H. P. Lovecraft
The Shunned House
135 Benefit Street
The family home featured in H. P. Lovecraft’s story “The Shunned House” is up for sale. Situated at 135 Benefit Street in Providence, Rhode Island, this south-facing house was built circa 1764, and offers:
Original wideboard floors, period details, 1/3 acre landscaped garden, 4 terraced areas, pergola, koi pond, 2 car garage with potting shed
All of which can be yours for $925,000, details here.
Lovecraft’s story describes the mansion house on Benefit Street, as the building where Edgar Allan Poe:
...the world’s greatest master of the terrible and the bizarre was obliged to pass a particular house on the eastern side of the street; a dingy, antiquated structure perched on the abruptly rising side hill, with a great unkempt yard dating from a time when the region was partly open country. It does not appear that he ever wrote or spoke of it, nor is there any evidence that he even noticed it. And yet that house, to the two persons in possession of certain information, equals or outranks in horror the wildest fantasy of the genius who so often passed it unknowingly, and stands starkly leering as a symbol of all that is unutterably hideous.
Because of its policy of religious tolerance, early Providence had no common burying ground, no single place where everyone agreed to bury their dead. So, in accordance with the practice of the day, each family had a plot on their own land which served as a family graveyard. To us, this might seem a bit ghoulish, but it was just business as usual in colonial America.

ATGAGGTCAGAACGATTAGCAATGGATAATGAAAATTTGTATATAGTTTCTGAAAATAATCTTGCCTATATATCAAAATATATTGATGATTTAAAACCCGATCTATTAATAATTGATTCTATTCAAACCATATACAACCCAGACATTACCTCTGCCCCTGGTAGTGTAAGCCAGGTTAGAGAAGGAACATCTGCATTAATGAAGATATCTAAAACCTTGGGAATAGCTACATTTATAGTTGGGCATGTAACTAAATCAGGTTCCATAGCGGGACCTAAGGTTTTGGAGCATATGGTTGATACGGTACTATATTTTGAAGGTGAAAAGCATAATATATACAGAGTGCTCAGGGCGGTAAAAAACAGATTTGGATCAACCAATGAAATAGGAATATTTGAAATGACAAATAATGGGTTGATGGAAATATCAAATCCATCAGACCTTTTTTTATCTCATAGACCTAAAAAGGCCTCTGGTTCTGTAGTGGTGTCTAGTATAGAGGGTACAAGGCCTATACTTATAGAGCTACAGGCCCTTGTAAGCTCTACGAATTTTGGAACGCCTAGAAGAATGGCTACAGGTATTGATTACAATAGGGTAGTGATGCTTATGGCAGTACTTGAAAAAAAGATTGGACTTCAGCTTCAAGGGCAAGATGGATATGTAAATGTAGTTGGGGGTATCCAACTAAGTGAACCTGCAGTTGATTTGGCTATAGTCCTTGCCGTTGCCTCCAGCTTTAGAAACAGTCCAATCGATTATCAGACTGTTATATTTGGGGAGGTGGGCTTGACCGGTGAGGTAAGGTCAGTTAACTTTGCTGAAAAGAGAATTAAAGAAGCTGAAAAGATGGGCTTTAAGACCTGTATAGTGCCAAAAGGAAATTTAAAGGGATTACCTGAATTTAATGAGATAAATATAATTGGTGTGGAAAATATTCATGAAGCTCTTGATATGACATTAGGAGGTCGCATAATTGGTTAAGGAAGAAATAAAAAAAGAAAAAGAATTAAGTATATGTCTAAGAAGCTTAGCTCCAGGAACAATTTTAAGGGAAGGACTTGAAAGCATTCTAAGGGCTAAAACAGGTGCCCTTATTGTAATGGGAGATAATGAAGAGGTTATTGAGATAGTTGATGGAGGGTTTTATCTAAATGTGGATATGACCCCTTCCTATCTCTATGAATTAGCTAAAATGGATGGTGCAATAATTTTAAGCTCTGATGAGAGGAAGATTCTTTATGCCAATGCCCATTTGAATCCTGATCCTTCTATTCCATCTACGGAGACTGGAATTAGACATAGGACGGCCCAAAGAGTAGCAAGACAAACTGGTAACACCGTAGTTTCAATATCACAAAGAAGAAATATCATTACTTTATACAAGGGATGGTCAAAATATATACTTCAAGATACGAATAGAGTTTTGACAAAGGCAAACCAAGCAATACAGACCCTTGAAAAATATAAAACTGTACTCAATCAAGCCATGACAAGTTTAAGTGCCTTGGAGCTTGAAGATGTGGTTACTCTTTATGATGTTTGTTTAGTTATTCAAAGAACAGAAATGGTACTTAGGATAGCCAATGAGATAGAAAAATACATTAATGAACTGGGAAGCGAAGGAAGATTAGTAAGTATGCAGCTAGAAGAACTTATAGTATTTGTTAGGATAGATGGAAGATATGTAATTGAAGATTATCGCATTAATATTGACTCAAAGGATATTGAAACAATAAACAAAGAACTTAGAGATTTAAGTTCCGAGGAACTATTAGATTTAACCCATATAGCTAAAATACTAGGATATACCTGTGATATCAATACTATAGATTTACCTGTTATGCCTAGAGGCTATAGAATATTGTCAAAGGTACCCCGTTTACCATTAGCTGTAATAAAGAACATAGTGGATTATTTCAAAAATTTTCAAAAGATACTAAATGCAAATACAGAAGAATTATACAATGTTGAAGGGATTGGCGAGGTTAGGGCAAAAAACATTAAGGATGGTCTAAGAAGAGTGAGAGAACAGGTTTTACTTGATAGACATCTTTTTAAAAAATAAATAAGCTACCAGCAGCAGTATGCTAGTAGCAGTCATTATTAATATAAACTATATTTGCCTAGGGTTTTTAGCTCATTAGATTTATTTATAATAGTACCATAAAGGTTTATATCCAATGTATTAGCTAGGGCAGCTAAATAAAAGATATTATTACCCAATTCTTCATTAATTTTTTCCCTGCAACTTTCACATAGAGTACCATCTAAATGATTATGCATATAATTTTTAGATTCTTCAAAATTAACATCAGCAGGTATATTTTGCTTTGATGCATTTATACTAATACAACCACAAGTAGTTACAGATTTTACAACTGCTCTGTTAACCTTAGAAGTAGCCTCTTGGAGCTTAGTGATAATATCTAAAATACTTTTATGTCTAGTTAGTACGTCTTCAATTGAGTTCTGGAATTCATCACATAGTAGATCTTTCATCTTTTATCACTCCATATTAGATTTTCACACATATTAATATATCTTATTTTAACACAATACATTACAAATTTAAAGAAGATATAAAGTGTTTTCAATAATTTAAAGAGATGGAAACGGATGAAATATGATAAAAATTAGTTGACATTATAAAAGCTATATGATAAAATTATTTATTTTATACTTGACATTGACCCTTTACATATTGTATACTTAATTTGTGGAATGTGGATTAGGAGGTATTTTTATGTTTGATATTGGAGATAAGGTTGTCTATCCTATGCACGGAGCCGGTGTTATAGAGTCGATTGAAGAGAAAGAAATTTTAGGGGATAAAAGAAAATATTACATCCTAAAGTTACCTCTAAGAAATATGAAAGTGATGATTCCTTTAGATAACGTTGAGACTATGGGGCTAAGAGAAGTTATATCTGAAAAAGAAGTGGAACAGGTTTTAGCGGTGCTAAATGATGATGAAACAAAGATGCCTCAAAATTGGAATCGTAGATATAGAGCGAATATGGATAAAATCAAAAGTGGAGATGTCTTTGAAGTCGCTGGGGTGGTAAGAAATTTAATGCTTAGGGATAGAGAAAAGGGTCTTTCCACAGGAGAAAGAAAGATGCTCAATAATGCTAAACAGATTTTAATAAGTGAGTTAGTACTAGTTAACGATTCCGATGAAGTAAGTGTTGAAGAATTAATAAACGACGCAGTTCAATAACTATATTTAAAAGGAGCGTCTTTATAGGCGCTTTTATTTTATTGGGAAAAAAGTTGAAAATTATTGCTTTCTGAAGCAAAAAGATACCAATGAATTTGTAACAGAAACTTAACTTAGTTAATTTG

Around the time of the Revolution, Back Street was widened and straightened and renamed Benefit Street, to relieve the heavy traffic along the Towne Street (now South Main) and to be “a Benefit for All.” The remains in all those little family plots were removed to North Burial Ground, then just recently opened. Allegedly, though, some of the bodies were left behind, and still remain buried here to this day. And, according to local legend, a Huguenot couple lived, died, and was buried on the site of #135, and were among the bodies that were missed.
When Stephen Harris built this house, his family fell on hard times. Harris was a well-to-do merchant in Providence, and owned several merchant vessels; it is said that a few of those vessels were lost at sea shortly after the completion of the house. This led to other financial problems. Mrs. Harris also had a hard time—several of her children died, and others were stillborn. (I was told by the current resident, who has done her own research into the house’s history, that there was never a live birth in the house.) Probably the most (melo)dramatic part of the legend, however, is Mrs. Harris’s descent into madness, and her confinement to an upstairs room. She was occasionally heard to shriek out the window of this room, but in French—a language she didn’t know. Where could she have picked it up? Dead Huguenots, anyone?
Read H. P. Lovecraft’s “The Shunned Room” here.